Forty-two countries now have levels of public debt exposure to China in excess of 10 per cent of GDP.
AidData, an international development research lab based at William & Mary’s Global Research Institute, today released a trove of new findings about China’s secretive overseas development finance program leveraging insights from a uniquely granular data that captures 13,427 projects across 165 countries worth $843 billion. These projects were financed by more than 300 Chinese government institutions and state-owned entities. This includes a special emphasis on Belt and Road Initiative (BRI).
These debts are systematically underreported to the World Bank’s Debtor Reporting System (DRS) because, in many cases, central government institutions in low-income and middle-income countries are simply not the primary borrowers responsible for repayment, says a research by AidData.
According to Brad Parks, AidData’s Executive Director and a co-author of the report, “these unreported debts are worth approximately $385 billion and the hidden debt problem is getting worse over time”.
He and his co-authors find that average annual underreporting of repayment liabilities to China was $13 billion during the pre-BRI era, but $40 billion during the BRI era. The average government, they estimate, is underreporting its actual and potential repayment obligations to China by an amount that is equivalent to 5.8 per cent of its GDP.
Parks explained that “the challenge of managing these hidden debts is less about governments knowing that they will need to service undisclosed debts to China with known monetary values than it is about governments not knowing the monetary value of debts to China that they may or may not have to service in the future.”
35 per cent of the BRI infrastructure project portfolio has encountered major implementation problems—such as corruption scandals, labor violations, environmental hazards, and public protests—but only 21 per cent of the Chinese government’s infrastructure project portfolio outside of the BRI has encountered similar problems. BRI infrastructure projects are also taking substantially longer to implement than Chinese government-financed infrastructure projects undertaken outside of the BRI, and Beijing has witnessed more project suspensions and cancellations during the BRI era than it did during the pre-BRI era.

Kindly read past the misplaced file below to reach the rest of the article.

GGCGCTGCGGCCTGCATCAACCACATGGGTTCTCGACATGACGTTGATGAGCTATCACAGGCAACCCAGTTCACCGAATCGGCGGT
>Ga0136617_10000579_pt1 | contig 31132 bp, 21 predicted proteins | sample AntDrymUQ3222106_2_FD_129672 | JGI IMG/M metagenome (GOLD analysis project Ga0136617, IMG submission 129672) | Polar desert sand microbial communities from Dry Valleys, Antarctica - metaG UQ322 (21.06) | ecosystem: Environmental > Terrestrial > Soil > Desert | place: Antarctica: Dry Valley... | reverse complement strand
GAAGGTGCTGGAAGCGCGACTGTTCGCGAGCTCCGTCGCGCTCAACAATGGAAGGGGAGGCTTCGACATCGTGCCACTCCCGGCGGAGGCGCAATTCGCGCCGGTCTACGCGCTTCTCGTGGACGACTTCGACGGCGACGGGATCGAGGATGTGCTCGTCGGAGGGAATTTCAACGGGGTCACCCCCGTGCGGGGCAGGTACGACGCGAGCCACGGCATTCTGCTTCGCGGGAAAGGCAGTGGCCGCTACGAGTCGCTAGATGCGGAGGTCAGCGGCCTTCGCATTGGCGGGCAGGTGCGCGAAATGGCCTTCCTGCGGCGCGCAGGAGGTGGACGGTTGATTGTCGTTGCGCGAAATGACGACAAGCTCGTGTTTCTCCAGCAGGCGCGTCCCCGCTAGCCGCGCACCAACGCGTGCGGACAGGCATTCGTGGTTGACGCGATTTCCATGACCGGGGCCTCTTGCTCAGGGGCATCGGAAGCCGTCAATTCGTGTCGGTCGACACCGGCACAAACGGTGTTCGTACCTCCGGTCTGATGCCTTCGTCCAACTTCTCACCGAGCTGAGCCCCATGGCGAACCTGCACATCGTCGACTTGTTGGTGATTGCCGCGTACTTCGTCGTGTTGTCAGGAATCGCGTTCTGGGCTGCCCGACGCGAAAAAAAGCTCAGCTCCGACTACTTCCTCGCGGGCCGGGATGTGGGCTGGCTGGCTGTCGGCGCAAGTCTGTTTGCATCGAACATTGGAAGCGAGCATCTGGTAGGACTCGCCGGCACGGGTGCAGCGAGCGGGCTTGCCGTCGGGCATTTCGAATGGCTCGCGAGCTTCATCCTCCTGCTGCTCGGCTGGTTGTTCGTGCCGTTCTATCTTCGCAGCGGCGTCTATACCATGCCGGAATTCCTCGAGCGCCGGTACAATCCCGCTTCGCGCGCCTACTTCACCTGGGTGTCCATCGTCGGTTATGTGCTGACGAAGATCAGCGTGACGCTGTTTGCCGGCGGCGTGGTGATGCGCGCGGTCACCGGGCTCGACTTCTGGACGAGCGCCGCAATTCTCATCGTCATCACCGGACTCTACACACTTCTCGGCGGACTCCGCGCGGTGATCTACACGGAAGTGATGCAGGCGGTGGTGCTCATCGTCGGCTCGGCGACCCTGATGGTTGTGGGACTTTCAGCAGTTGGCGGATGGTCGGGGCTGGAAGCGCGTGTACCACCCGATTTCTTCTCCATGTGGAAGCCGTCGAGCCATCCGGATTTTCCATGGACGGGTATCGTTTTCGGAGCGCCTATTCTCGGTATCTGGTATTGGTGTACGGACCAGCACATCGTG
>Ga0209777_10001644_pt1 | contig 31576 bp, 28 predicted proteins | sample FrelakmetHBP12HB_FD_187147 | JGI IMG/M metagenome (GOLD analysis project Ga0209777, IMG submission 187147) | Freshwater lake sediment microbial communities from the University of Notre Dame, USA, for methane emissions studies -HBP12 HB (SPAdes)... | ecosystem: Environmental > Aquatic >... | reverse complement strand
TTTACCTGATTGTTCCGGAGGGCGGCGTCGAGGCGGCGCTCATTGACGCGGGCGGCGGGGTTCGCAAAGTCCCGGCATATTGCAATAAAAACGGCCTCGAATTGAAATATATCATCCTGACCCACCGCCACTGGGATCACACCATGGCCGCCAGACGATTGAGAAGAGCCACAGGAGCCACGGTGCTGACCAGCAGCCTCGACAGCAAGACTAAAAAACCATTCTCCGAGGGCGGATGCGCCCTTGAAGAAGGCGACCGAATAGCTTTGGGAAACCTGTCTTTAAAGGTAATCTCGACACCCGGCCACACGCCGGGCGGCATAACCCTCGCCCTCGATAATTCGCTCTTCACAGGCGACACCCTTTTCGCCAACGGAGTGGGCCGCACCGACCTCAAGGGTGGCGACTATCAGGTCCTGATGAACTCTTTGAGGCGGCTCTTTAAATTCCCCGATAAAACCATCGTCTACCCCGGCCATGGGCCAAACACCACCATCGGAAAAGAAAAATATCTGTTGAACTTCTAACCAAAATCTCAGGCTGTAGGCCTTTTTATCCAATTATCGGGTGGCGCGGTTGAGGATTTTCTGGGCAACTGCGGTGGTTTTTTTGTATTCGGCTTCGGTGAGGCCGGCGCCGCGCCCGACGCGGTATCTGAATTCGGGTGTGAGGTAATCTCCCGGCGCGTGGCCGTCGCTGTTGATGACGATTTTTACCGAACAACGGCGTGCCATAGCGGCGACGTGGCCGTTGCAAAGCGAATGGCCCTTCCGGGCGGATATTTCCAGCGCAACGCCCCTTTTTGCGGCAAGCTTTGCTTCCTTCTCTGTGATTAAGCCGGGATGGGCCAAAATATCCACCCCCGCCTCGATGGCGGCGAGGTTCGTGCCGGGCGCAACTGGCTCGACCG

“Host country policymakers are mothballing high-profile BRI projects because of corruption and overpricing concerns, as well as major changes in public sentiment that make it difficult to maintain close relations with China. It remains to be seen if ‘buyer’s remorse’ among BRI participant countries will undermine the long-run sustainability of China’s global infrastructure initiative, but clearly Beijing needs to address the concerns of host countries in order to sustain support for the BRI,” said Brooke Russel, an Associate Director at AidData and one of the other co-authors of the report.
“China has quickly established itself as the financier of first resort for many low-income and middle-income countries, but its international lending and grant-giving activities remain shrouded in secrecy,” said Ammar A Malik, a Senior Research Scientist at AidData. Beijing’s reluctance to disclose detailed information about its overseas development finance portfolio has made it difficult for low-income and middle-income countries to objectively weigh the costs and benefits of participating in the BRI.
Malik and his colleagues found that, during the pre-BRI era, China and the U.S. were overseas spending rivals. However, China is now outspending the U.S. and other major powers on a more than 2-to-1 basis. In an average year during the BRI era, China spent $85 billion on their overseas development program as compared to the U.S.’s $37 billion. Banking on the Belt and Road demonstrates that Beijing has used debt rather than aid to establish a dominant position in the international development finance market. Since the BRI was introduced in 2013, China has maintained a 31-to-1 ratio of loans to grants.
The country’s “policy banks”—China Eximbank and China Development Bank—led a major expansion in overseas lending in the run-up to the BRI. However, since 2013, state-owned commercial banks—including Bank of China, the Industrial and Commercial Bank of China, and China Construction Bank—have played an increasingly important role, with their overseas lending activities increasing five-fold during the first five years of BRI implementation. The number of “mega-projects”—financed with loans worth $500 million or more—approved each year also tripled during the BRI era.
The report finds that as China has financed bigger projects and taken on higher levels of credit risk, it has also put in place stronger repayment safeguards. 31 per cent of the country’s overseas lending portfolio benefited from credit insurance, a pledge of collateral, or a third-party repayment guarantee during the early 2000s, but this figure now stands at nearly 60 per cent.
(The story has been published via a syndicated feed.)